Tenth book in the Discovering Canada series.
Some claim that "nothing is solved by fighting." Others say, "stand up and fight for your rights" when you are threatened or intimidated. Fighting should be the last resort, used only when every peaceful effort has been exhausted. The Great War (1914-1918) inspired courageous heroes and established a proud Canadian nationalism, but it was a devastating, horrific bloodbath that killed or maimed almost half of Canada's brave soldiers in deadly battles such as Ypres, the Somme, Vimy Ridge, and the final 100 days. Young readers will discover Canada's part in the first great worldwide conflict. They will learn about life in the trenches, the first tanks, U-boats and convoys, aces and dog fights, machine guns and cavalry charges, gas warfare, as well as the drastic changes in women's roles. Hands on activities include creating a multicultural force, writing a coded message, targeting and observation, and much more.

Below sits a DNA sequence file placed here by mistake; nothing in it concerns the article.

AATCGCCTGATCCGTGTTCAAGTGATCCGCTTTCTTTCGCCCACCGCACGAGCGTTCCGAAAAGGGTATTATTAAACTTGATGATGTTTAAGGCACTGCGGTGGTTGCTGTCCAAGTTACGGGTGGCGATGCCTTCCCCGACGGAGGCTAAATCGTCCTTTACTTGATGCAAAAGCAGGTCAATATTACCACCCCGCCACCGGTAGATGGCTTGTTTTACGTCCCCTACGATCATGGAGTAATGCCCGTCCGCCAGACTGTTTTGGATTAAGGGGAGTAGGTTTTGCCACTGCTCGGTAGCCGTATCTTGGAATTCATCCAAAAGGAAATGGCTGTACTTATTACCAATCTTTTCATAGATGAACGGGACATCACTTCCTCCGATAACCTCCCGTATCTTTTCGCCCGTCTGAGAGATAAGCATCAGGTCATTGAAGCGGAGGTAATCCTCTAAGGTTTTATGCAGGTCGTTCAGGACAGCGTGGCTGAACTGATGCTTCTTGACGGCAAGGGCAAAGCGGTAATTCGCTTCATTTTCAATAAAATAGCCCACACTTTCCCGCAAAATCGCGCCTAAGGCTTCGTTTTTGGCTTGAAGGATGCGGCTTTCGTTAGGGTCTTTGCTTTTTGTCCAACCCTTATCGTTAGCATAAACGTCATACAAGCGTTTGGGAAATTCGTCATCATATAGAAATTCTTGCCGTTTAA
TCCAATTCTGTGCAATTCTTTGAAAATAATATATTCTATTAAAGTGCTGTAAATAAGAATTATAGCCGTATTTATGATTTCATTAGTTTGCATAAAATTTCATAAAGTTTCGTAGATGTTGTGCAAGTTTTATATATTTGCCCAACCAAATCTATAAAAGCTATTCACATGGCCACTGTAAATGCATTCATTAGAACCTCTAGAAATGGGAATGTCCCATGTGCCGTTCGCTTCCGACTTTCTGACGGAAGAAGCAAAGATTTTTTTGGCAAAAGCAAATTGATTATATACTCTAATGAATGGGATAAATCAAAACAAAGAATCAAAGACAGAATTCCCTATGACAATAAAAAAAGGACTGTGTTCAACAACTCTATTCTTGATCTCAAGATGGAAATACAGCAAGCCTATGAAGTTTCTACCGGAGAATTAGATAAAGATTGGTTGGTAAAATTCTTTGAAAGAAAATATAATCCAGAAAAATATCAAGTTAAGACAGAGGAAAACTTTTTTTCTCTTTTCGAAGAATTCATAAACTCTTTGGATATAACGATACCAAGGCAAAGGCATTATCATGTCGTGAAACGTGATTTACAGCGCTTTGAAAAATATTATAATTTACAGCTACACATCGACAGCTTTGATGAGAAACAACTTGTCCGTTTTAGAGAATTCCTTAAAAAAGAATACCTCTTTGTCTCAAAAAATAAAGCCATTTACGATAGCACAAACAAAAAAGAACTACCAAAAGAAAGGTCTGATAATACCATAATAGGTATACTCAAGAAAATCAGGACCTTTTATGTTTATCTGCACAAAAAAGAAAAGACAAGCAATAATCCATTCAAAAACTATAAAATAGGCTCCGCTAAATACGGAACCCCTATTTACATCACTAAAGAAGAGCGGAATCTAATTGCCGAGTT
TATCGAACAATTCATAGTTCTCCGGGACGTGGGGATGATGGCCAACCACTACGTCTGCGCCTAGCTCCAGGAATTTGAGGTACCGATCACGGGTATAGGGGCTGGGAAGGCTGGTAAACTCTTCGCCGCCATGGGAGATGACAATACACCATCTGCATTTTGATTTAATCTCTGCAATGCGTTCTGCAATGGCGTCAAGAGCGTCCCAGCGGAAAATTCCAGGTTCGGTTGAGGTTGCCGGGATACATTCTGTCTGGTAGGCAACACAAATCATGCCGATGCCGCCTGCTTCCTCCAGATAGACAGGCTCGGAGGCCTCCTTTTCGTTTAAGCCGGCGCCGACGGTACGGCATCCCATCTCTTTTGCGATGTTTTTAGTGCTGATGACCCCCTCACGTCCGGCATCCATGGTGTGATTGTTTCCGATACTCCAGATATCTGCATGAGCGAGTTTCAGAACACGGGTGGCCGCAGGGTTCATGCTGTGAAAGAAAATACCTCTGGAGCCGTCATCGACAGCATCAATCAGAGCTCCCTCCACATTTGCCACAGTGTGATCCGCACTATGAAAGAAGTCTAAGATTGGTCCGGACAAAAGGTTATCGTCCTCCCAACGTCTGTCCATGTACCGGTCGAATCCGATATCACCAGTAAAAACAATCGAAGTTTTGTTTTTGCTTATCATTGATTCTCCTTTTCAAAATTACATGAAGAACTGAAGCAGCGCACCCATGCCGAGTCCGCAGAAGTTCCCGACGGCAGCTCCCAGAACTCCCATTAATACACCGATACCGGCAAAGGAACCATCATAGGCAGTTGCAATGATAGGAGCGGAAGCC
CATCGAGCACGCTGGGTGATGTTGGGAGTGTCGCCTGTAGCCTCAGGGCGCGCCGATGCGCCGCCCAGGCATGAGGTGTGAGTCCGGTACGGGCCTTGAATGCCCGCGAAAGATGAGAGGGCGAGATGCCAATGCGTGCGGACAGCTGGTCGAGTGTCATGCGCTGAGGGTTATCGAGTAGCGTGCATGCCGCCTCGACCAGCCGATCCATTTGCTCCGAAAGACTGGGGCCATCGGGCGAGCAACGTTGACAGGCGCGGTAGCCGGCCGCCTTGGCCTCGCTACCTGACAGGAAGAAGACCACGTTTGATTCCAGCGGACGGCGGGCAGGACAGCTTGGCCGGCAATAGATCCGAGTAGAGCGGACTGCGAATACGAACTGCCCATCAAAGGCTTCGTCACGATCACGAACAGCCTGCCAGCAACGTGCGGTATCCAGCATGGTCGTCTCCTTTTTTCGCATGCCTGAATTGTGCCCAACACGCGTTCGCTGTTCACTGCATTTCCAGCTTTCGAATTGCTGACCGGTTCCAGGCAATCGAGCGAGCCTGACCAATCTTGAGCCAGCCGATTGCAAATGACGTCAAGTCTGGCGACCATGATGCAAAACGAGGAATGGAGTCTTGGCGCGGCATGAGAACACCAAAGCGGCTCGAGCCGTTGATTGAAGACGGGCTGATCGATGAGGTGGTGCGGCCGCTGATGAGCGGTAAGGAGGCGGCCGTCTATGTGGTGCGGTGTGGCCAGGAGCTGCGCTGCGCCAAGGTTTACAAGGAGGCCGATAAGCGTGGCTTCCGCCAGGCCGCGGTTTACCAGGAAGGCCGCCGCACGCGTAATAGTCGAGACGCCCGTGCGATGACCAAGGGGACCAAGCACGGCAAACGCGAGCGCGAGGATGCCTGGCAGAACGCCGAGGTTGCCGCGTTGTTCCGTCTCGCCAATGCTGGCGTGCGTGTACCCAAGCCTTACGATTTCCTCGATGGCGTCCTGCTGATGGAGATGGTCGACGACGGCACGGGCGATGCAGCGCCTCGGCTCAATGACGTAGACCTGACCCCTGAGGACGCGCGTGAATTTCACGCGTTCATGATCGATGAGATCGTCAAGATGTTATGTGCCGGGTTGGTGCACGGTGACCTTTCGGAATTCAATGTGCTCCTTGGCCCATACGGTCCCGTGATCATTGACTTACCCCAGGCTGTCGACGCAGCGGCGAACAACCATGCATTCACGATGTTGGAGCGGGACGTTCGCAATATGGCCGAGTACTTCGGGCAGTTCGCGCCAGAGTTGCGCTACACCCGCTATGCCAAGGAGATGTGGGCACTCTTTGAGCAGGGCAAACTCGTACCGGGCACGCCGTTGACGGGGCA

Sales of the first eight books have topped more than 100,000 copies.
About the Author
Robert Livesey taught in Ontario secondary schools for 12 years and was a professor of communications in the School of Arts and Animation at Sheridan College for 24 years. He is president of CEO of Little Brick Schoolhouse Inc., which produces textbooks and Canadian history video kits.
A.G. Smith taught printmaking and drawing at Morehead State University in Kentucky and at the University of Windsor. Since 1981, he has worked as an illustrator and paper engineer on more than 100 book projects, including social studies and history books for children and cut-and assemble and coloring books. He is the author/illustrator of What Time Is It? and Where Am I? His art has been exhibited at galleries in Canada and the U.S. A.G. Smith lives in Windsor and Nobel, Ontario.